Costs surrounding the exploration and exports of fracking are not sustainable for the environment or US growth, according to Jeremy Grantham, co-founder of GMO.
Fracking, which injects chemicals under high pressure into rock to release oil and gas, is seen as an alternative energy source for the US. Moreover it is seen to have helped the economy by putting downward pressure on energy prices, creating thousands of jobs and brought new business hubs to many parts of the US.
Whilst this boom may help to bring energy prices in the US down, the country may lose its competitiveness when it tries to export to overseas markets, the internationally famous value investor wrote in his latest quarterly investor update.
‘Natural gas is a local market, so local that Japan can be paying $12 per MCF while we, with our new fracking supplies, pay only $4 or so, vastly to the competitive advantage of our chemical industry and other energy-intensive industries,’ said Grantham.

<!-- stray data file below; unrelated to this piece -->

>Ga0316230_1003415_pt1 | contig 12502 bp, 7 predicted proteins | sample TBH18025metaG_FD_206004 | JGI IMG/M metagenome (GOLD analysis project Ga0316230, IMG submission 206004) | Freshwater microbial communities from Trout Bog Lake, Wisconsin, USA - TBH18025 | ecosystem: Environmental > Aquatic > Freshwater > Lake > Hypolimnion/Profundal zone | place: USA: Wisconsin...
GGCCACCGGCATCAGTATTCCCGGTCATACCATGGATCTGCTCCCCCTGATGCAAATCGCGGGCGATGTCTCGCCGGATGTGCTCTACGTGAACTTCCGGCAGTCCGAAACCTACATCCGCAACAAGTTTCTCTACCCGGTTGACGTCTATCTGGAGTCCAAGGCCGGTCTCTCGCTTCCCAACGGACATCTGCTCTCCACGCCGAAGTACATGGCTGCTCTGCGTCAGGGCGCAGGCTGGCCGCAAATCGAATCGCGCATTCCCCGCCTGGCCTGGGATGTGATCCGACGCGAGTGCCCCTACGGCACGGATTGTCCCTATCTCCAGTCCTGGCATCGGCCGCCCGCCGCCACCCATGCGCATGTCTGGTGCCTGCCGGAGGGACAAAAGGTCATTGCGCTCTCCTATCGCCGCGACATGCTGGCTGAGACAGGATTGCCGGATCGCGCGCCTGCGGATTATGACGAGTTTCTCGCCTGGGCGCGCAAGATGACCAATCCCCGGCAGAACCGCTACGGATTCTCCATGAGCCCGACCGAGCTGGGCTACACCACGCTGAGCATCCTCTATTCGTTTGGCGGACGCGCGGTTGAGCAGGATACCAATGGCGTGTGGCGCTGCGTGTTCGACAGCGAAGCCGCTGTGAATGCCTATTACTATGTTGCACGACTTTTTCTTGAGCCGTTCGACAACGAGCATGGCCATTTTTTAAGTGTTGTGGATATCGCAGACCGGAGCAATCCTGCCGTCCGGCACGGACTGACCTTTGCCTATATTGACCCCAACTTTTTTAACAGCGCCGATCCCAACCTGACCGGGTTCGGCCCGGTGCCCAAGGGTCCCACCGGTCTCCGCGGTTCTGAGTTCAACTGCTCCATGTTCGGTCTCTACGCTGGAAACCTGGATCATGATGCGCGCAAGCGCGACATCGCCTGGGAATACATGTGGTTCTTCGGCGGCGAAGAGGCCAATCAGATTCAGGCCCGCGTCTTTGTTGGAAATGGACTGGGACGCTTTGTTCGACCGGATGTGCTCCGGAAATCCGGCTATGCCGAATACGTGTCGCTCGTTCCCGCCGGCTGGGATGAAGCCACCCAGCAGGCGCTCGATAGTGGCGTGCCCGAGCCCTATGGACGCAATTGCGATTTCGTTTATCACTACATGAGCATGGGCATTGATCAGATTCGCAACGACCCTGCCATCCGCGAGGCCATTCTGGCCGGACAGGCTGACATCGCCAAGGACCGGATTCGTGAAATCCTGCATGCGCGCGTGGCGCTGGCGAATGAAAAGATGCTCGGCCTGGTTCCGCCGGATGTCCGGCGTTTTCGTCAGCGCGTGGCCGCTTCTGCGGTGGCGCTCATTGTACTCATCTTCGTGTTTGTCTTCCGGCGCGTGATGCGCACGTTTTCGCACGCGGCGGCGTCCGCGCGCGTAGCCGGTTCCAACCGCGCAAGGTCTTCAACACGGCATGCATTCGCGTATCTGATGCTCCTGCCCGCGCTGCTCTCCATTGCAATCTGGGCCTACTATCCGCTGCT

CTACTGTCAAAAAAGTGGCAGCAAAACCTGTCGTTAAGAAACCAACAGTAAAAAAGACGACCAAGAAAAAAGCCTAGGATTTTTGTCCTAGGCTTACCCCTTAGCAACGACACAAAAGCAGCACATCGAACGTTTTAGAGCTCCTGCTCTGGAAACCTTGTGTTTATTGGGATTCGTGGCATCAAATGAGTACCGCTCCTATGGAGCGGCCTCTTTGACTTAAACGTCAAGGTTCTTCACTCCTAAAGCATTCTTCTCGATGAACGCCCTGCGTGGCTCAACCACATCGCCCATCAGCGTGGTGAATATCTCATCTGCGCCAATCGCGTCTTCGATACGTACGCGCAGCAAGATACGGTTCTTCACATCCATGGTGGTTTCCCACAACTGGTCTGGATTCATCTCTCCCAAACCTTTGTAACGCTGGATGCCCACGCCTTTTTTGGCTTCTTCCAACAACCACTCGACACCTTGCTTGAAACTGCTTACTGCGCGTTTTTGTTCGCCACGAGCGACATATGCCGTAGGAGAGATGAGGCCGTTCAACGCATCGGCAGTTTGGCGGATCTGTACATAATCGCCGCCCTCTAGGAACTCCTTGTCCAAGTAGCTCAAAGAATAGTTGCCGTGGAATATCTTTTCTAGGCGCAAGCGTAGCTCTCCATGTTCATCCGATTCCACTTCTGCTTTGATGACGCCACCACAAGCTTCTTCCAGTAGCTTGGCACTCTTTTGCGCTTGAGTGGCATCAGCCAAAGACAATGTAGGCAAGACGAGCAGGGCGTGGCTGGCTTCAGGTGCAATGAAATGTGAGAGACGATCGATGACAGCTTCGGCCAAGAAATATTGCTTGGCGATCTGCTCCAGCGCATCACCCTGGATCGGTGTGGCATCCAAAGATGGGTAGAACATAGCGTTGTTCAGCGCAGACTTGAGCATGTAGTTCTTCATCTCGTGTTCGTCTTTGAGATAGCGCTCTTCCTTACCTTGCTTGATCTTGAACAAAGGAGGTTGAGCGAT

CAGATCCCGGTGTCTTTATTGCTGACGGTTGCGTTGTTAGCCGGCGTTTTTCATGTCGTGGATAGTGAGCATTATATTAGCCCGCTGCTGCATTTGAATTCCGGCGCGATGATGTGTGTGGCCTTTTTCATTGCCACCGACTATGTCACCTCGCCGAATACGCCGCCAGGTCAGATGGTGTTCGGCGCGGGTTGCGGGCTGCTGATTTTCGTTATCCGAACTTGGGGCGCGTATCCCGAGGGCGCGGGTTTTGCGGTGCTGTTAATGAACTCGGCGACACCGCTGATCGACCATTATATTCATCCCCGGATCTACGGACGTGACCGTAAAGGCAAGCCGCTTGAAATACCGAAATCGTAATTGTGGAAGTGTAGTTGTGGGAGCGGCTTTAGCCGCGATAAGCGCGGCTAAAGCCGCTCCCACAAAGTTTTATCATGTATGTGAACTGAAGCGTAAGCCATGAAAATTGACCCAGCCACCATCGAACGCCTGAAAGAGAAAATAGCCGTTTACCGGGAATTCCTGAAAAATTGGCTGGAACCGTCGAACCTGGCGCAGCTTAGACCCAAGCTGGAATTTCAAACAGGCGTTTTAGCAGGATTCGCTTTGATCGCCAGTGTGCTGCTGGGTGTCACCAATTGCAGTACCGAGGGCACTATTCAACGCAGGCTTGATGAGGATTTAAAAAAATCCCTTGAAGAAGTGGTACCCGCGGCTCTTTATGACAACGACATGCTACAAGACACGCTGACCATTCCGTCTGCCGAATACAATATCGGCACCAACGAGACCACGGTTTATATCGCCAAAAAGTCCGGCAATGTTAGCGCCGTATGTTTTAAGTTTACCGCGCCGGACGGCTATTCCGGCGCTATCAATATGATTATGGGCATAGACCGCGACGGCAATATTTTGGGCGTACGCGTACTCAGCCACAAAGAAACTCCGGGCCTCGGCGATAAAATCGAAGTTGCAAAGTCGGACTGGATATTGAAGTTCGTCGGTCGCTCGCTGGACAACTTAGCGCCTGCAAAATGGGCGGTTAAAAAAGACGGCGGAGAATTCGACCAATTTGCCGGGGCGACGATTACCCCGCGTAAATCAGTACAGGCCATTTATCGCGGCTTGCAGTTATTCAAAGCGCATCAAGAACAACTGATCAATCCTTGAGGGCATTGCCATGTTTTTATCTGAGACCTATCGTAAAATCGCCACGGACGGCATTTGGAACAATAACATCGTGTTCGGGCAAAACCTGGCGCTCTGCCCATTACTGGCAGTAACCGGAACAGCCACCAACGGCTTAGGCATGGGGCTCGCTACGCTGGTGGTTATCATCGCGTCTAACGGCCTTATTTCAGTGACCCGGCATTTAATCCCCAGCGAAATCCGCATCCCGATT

‘However, if we tried very hard, we could mess up this splendid advantage: we could ship our gas overseas.’
The benefit of the premier fossil fuel would be wasted in shipping costs as well as potentially making the US less competitive, according to Grantham.
‘Exporting our natural gas would also take a big bite out of the relative cost advantage of a large slice of US industry', he wrote.
Media coverage on fracking has more recently drawn on harmful environmental effects on the planet as well as disruption for local communities living near exploration sites.
‘Emissions, for whatever reason, have not been carefully monitored. It would be nice to know how fast we are roasting our planet.’
Whilst value investor is sceptical on the fracking sector, he says that metals, phosphate and grains will move much higher over future decades with adverse consequences for the poorest 20% of the global population.
Grantham is positive for electric cars, most notably the Tesla cars, and renewable resources in general as he points to targets made by the Chinese government to reduce pollution.